Mraz is all smiles all the time

By Meredith Goldstein
Globe Staff / August 5, 2009

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It started with the positive proclamation “I’m grateful to be here!’’ and continued with requests for a group hug. Then there was a screen silhouette of people giving high-fives and an order for audience members to sing to their neighbors.

If there were any doubts about Jason Mraz’s unwavering good mood, last night’s show at the Bank of America Pavilion should have killed them. The pop singer, whose single “I’m Yours’’ has been sugaring up the airwaves for months now, was thankful, cheery, and lovey-dovey for two hours straight. It was difficult not to love him back, especially with that voice. Even if you eye-roll his cookie-cutter radio tunes, a live performance proves that the West Coast rocker is a songbird. The sleepier tracks from his latest album “We Dance, We Sing, We Steal Things’’ are juicier live, when he can show off that range and his almost uncanny pitch-perfect clarity.

A reggae version of his single “Remedy’’ was pacifying. The horn-punctuated “Dynamo of Volition’’ was a party. “I’m Yours’’ became a call-and-answer event with an almost necessary cover of Bob Marley’s “Three Little Birds’’ tacked to the end.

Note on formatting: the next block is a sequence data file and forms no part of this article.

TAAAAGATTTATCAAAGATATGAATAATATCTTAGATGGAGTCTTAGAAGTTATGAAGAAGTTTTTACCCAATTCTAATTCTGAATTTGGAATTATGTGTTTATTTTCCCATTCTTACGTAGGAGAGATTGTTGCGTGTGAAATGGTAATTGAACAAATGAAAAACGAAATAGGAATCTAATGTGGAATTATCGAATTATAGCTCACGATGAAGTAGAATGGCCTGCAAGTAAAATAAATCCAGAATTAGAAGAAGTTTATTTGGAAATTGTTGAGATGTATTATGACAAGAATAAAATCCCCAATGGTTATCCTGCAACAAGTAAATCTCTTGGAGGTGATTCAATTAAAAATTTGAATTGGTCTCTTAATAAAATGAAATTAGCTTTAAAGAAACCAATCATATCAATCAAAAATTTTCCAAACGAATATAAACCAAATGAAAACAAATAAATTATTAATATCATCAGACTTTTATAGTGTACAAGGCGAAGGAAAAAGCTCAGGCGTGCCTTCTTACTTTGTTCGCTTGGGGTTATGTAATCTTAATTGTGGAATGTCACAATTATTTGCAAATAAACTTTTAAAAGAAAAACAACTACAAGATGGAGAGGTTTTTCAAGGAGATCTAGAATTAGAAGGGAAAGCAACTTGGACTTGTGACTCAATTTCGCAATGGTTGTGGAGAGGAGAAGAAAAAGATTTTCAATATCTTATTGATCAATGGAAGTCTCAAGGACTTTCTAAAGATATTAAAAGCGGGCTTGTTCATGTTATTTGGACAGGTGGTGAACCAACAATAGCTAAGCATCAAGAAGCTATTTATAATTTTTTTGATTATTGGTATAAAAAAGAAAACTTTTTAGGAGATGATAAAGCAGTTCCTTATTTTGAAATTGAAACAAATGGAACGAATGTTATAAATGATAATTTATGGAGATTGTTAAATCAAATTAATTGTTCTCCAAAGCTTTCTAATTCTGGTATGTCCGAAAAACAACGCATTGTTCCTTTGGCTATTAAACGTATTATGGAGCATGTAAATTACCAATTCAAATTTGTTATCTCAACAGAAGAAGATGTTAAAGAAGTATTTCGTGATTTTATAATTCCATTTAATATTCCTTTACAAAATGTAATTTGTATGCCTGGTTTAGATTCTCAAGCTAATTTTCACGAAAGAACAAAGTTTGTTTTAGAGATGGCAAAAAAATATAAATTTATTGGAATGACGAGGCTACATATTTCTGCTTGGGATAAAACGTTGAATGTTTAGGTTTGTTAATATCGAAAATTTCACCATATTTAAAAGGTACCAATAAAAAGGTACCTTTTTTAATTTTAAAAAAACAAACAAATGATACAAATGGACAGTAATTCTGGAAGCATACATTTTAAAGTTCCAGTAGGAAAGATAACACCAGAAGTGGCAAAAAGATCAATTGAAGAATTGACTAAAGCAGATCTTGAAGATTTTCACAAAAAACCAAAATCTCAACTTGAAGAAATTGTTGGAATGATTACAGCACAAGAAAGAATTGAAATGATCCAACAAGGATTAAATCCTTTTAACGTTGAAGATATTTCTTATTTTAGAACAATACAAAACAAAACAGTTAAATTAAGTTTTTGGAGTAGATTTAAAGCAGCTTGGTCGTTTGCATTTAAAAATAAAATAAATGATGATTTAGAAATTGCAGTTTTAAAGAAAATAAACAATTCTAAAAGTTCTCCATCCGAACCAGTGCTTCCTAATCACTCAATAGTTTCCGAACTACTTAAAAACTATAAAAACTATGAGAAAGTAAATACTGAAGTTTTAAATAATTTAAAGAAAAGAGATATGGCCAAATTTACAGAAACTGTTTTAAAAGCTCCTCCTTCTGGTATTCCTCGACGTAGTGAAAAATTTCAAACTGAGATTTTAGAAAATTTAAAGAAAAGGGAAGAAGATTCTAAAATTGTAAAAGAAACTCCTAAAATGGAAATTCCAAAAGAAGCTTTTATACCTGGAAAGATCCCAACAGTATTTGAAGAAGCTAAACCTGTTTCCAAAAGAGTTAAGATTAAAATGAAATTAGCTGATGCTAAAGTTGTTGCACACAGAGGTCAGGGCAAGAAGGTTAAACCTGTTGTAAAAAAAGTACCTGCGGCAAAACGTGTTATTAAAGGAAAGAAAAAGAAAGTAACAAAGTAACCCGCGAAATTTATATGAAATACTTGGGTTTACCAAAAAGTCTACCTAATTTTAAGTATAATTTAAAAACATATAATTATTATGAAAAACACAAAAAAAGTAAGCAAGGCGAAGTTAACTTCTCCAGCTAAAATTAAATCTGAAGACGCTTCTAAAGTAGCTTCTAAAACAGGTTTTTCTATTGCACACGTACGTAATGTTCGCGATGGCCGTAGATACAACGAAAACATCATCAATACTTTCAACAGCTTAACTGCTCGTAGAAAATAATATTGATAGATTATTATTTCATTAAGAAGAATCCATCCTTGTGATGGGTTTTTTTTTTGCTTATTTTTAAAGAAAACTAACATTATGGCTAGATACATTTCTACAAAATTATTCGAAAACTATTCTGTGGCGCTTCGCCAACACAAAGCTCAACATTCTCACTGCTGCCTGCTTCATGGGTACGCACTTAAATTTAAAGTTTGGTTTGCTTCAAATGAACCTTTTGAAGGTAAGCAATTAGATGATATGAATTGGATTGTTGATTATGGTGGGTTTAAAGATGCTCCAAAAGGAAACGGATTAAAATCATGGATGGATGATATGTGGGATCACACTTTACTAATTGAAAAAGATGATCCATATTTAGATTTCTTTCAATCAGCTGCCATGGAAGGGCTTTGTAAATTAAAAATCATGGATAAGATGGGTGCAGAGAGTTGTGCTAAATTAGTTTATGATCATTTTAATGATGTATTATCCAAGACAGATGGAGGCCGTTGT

About an hour in, Mraz surprised the crowd by moving to a second stage set up toward the back of the pavilion. From there, he performed a stripped-down version of the earnest heartbreaker “You and I Both,’’ and performed the duet “Lucky,’’ subbing Colbie Caillat, who’s featured on the album, with Elise Fisher, a manager at the San Francisco feel-good spot Café Gratitude, after which Mraz has named his tour.

The night closed with a cover of Lionel Richie’s “All Night Long (All Night)’’ and a pepped up rendition of Mraz’s best attempt at a sex-starter, “Butterfly.’’ He left the stage smiling. His face is probably stuck that way.

Mraz can thank G. Love & Special Sauce for bringing the packed house to a happy place early on. The opening act, which was making hippie-guy guitar rock long before Mraz was on the scene, charmed the crowd with stories of its Boston roots, including Allston cockroaches that spawned the 1999 song “Roaches.’’

“Rainbow’’ was the highlight of the band’s twangy and danceable set, only trumped in spirit by a rendition of the 1994 dorm-room tune “Cold Beverage.’’ The silly jam band song prompted even the youngest Mraz fans to dance in their seats.

A tune about chilled drinks shouldn’t hold up so well after 15 years, but on a hot night, it does.

Meredith Goldstein can be reached at

JASON MRAZ with G. Love and Special Sauce

at Bank of America Pavilion

last night, repeats tonight

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